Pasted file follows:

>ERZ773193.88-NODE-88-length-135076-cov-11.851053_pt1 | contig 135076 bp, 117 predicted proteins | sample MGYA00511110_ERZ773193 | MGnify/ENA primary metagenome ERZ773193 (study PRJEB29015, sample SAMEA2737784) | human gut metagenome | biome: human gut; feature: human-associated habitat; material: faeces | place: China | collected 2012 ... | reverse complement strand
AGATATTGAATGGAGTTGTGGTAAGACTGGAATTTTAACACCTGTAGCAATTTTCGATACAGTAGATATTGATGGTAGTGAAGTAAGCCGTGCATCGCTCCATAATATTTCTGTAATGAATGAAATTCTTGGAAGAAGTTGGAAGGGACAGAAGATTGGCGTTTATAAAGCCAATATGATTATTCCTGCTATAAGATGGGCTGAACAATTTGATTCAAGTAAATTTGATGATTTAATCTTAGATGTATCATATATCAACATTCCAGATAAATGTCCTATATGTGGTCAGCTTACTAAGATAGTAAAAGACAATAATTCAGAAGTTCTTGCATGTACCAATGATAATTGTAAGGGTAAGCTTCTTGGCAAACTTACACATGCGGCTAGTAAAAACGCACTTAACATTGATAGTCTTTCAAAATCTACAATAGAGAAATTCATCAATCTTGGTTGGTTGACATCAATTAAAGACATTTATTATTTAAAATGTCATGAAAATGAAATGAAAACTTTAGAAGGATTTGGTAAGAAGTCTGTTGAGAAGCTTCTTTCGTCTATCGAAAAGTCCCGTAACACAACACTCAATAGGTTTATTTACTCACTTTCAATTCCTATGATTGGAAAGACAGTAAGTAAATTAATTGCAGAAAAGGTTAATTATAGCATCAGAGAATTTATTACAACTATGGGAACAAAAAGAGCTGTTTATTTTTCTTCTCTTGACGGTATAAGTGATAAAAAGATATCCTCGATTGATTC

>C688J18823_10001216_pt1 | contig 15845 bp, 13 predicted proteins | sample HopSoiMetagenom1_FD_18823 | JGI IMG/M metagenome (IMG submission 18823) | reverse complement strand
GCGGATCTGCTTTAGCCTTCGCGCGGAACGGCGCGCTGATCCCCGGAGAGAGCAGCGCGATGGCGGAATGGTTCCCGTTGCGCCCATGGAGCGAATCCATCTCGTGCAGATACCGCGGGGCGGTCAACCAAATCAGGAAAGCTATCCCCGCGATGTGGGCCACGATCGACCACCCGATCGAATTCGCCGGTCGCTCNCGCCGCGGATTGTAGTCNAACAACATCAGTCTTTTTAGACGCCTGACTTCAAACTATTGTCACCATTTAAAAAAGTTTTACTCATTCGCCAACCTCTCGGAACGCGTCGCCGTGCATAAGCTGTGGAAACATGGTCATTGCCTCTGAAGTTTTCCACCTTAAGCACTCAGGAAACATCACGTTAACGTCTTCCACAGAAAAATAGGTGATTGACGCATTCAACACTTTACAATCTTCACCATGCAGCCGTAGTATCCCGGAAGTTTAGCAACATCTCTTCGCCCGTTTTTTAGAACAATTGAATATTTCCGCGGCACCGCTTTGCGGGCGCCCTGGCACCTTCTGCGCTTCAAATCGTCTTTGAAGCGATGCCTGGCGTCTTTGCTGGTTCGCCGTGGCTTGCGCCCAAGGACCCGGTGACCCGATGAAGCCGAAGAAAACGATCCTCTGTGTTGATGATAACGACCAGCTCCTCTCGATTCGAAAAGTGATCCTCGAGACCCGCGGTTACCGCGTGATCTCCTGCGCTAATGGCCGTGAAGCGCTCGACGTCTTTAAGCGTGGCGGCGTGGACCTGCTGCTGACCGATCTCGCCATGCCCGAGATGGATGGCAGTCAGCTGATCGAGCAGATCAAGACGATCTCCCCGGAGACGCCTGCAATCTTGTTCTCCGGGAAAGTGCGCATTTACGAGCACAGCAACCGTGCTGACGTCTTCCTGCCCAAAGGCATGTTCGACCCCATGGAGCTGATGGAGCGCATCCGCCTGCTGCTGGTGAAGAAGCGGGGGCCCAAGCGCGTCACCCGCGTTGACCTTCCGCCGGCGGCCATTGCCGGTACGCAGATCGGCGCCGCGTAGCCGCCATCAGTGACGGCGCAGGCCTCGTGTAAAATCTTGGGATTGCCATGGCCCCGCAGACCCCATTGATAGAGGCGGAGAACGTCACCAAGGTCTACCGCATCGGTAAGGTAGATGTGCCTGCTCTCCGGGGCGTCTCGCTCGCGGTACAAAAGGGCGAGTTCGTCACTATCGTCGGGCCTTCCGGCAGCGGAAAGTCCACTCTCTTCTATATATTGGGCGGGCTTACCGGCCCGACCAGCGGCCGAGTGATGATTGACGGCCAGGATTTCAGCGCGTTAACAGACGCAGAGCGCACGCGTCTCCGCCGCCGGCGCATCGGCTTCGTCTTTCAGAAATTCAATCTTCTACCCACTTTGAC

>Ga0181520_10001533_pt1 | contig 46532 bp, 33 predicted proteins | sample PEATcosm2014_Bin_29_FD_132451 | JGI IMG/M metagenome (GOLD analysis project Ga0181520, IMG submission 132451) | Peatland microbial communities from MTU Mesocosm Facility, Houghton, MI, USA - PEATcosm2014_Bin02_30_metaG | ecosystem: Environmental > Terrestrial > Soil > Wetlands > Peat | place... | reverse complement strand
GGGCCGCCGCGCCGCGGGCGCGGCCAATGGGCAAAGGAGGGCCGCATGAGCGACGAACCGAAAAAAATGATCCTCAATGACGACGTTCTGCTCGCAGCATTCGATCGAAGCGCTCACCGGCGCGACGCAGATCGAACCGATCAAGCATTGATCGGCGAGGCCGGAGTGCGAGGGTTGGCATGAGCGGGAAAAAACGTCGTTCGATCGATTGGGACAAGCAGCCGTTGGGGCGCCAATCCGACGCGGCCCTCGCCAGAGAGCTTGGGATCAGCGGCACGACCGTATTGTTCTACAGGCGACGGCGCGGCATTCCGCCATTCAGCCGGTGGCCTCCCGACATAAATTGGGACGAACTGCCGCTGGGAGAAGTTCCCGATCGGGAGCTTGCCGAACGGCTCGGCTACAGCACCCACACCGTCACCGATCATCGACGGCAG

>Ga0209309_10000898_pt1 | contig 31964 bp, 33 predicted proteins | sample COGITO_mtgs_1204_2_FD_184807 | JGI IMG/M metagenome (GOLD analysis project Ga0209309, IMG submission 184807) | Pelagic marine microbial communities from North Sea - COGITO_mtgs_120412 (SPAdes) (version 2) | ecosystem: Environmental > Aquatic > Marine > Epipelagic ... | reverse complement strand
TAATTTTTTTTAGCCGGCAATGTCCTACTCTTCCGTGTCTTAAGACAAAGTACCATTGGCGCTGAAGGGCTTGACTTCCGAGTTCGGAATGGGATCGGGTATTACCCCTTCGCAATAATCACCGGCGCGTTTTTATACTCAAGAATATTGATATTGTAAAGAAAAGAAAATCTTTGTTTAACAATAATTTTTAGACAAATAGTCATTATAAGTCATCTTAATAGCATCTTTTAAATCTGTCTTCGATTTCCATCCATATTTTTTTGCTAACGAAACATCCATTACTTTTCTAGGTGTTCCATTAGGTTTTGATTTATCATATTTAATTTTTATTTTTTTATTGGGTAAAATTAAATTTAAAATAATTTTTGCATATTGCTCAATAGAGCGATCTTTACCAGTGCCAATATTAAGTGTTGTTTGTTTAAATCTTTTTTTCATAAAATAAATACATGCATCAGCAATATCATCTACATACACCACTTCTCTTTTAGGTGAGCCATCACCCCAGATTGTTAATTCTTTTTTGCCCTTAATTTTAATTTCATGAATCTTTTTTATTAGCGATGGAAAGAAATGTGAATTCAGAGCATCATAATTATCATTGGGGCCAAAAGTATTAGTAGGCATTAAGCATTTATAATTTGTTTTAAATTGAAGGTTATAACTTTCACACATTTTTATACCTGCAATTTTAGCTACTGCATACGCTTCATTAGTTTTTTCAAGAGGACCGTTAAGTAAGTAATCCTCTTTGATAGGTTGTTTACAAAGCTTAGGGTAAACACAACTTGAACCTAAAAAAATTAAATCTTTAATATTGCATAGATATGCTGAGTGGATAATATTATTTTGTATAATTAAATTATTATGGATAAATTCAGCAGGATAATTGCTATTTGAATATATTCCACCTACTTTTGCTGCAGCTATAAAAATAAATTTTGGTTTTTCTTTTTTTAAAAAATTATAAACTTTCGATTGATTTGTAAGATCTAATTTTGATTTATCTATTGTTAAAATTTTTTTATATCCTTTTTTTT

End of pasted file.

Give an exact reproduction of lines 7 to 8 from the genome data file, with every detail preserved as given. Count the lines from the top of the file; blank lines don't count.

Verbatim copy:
>Ga0209309_10000898_pt1 | contig 31964 bp, 33 predicted proteins | sample COGITO_mtgs_1204_2_FD_184807 | JGI IMG/M metagenome (GOLD analysis project Ga0209309, IMG submission 184807) | Pelagic marine microbial communities from North Sea - COGITO_mtgs_120412 (SPAdes) (version 2) | ecosystem: Environmental > Aquatic > Marine > Epipelagic ... | reverse complement strand
TAATTTTTTTTAGCCGGCAATGTCCTACTCTTCCGTGTCTTAAGACAAAGTACCATTGGCGCTGAAGGGCTTGACTTCCGAGTTCGGAATGGGATCGGGTATTACCCCTTCGCAATAATCACCGGCGCGTTTTTATACTCAAGAATATTGATATTGTAAAGAAAAGAAAATCTTTGTTTAACAATAATTTTTAGACAAATAGTCATTATAAGTCATCTTAATAGCATCTTTTAAATCTGTCTTCGATTTCCATCCATATTTTTTTGCTAACGAAACATCCATTACTTTTCTAGGTGTTCCATTAGGTTTTGATTTATCATATTTAATTTTTATTTTTTTATTGGGTAAAATTAAATTTAAAATAATTTTTGCATATTGCTCAATAGAGCGATCTTTACCAGTGCCAATATTAAGTGTTGTTTGTTTAAATCTTTTTTTCATAAAATAAATACATGCATCAGCAATATCATCTACATACACCACTTCTCTTTTAGGTGAGCCATCACCCCAGATTGTTAATTCTTTTTTGCCCTTAATTTTAATTTCATGAATCTTTTTTATTAGCGATGGAAAGAAATGTGAATTCAGAGCATCATAATTATCATTGGGGCCAAAAGTATTAGTAGGCATTAAGCATTTATAATTTGTTTTAAATTGAAGGTTATAACTTTCACACATTTTTATACCTGCAATTTTAGCTACTGCATACGCTTCATTAGTTTTTTCAAGAGGACCGTTAAGTAAGTAATCCTCTTTGATAGGTTGTTTACAAAGCTTAGGGTAAACACAACTTGAACCTAAAAAAATTAAATCTTTAATATTGCATAGATATGCTGAGTGGATAATATTATTTTGTATAATTAAATTATTATGGATAAATTCAGCAGGATAATTGCTATTTGAATATATTCCACCTACTTTTGCTGCAGCTATAAAAATAAATTTTGGTTTTTCTTTTTTTAAAAAATTATAAACTTTCGATTGATTTGTAAGATCTAATTTTGATTTATCTATTGTTAAAATTTTTTTATATCCTTTTTTTT